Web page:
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Seeds of Anger Sown in a Greek Soup Kitchen


The line of people desperate for lunch is an image more from the developing world than the country where Western civilization was founded more than two millennia ago.

Yet the 1,200 who waited for bread, rice and vegetable soup at a kitchen visited by CNBC this week are just a fraction of the many hungry people in Athens and the surrounding area, as the noose of austerity tightens around the Greek population.

The elderly and sick are fed first. Men get their food next, and there are plenty of scuffles in the line as women and children wait patiently for their turn.

Emotions run from quiet despair to rage – the sort of rage that has boosted votes for anti-bailout parties such as leftist Syriza and right-wing Golden Dawn in recent months, and could see Syriza become the biggest party in Greece after Sunday’s elections .

One elderly homeless man who has been visiting the kitchen for eight months said he didn’t want to ask for help from the state, and quickly became angry when asked how he got into this situation.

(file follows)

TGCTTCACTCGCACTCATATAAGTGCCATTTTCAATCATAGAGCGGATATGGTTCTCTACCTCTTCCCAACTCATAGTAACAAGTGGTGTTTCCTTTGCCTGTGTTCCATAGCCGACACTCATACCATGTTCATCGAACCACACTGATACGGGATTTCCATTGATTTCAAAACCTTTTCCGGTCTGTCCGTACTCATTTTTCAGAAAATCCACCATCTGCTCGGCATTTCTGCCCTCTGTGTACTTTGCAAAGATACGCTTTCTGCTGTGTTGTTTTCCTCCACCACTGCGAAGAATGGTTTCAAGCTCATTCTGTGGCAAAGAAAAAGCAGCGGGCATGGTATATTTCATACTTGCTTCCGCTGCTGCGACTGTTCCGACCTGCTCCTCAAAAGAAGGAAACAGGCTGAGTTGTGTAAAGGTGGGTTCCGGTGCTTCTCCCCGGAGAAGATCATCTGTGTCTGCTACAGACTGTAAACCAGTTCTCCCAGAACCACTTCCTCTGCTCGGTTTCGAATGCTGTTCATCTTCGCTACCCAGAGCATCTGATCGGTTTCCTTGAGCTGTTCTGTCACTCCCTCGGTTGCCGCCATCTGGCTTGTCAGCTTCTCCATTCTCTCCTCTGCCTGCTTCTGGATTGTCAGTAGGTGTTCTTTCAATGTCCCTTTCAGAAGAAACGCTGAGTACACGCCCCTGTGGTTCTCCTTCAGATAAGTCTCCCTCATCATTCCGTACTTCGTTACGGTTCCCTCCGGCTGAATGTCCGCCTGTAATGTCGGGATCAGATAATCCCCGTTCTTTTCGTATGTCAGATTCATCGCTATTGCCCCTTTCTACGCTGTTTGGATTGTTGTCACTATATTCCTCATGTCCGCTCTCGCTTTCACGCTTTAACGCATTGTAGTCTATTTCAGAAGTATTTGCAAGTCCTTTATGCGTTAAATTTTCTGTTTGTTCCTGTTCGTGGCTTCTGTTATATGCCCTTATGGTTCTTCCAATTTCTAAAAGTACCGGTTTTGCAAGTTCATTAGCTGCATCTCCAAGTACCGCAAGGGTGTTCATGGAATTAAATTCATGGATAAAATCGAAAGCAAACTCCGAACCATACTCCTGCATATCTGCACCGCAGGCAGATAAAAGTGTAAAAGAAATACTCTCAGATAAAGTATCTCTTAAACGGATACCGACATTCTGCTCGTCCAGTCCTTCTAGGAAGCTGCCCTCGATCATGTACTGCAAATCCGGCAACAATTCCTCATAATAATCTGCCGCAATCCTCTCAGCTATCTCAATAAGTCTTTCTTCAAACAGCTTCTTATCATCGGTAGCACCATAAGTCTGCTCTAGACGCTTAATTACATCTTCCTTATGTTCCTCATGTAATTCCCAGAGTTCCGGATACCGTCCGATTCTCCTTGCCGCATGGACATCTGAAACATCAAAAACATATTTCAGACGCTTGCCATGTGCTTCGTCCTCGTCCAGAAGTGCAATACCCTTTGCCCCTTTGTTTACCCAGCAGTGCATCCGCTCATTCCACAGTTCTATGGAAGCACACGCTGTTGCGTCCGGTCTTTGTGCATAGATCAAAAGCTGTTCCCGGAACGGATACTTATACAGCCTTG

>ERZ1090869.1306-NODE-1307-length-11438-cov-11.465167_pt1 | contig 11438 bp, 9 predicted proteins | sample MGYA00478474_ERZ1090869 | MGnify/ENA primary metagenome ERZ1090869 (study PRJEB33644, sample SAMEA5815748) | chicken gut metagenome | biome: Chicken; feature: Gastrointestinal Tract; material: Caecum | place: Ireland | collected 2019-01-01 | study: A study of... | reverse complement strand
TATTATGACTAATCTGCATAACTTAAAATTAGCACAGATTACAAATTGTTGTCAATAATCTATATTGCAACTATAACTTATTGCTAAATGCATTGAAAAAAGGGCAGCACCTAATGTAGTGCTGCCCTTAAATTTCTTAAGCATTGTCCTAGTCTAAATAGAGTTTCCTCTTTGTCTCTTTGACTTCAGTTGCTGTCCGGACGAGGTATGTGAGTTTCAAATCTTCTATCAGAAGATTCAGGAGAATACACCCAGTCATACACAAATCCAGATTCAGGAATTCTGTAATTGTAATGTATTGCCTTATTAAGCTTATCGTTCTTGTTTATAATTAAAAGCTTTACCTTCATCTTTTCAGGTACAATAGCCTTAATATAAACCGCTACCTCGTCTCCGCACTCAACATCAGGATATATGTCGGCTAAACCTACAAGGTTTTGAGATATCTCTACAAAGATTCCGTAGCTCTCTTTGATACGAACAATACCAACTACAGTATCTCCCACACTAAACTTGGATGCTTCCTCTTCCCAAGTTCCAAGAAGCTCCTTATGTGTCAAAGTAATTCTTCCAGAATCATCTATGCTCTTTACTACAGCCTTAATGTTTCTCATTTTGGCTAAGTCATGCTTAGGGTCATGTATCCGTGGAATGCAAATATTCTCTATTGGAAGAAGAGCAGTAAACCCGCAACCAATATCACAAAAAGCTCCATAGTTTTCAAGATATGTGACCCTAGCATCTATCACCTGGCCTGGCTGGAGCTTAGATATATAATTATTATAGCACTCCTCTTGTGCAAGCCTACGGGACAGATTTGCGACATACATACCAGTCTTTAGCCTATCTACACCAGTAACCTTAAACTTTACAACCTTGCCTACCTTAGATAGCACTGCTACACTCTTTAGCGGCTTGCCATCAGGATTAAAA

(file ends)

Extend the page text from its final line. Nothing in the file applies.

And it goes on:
Many of those in the line are recent immigrants from countries such as Albania, Bulgaria and Turkey who have found themselves unable to cope when the better future they hoped for vanished. Around 70 percent of the people served by the kitchen are immigrants, according to Mary Pini, who runs the kitchen. At other kitchens in the area, 100 percent of those lining up are Greeks who have fallen on hard times.

She believes it’s important to feed immigrants in case they become desperate enough to turn to crime. “If the Church doesn’t feed the immigrants…then nobody will and the criminality will reach its zenith,” she told CNBC.

Greek Soup Kitchens Feeding 20,000 People Daily

Around 20,000 people in Attica (the area which covers Athens and its surroundings and has a population of around 4 million people in total) go each day to soup kitchens run by the Orthodox Church and private donors.

Georgia Exarchou, volunteer cook for the soup kitchen, confirmed that the numbers are steadily increasing.

“We get stuff all the time from the church and shops and the people and so we can provide,” she said.

And, according to Pini, it is increasingly the family from “next door”—hit by the rise in unemployment to 21.9 percent, pay cuts, and price rises for transport and other day-to-day activities—who has to go to the kitchen.

Written by Catherine Boyle, CNBC. Twitter: @catboyle01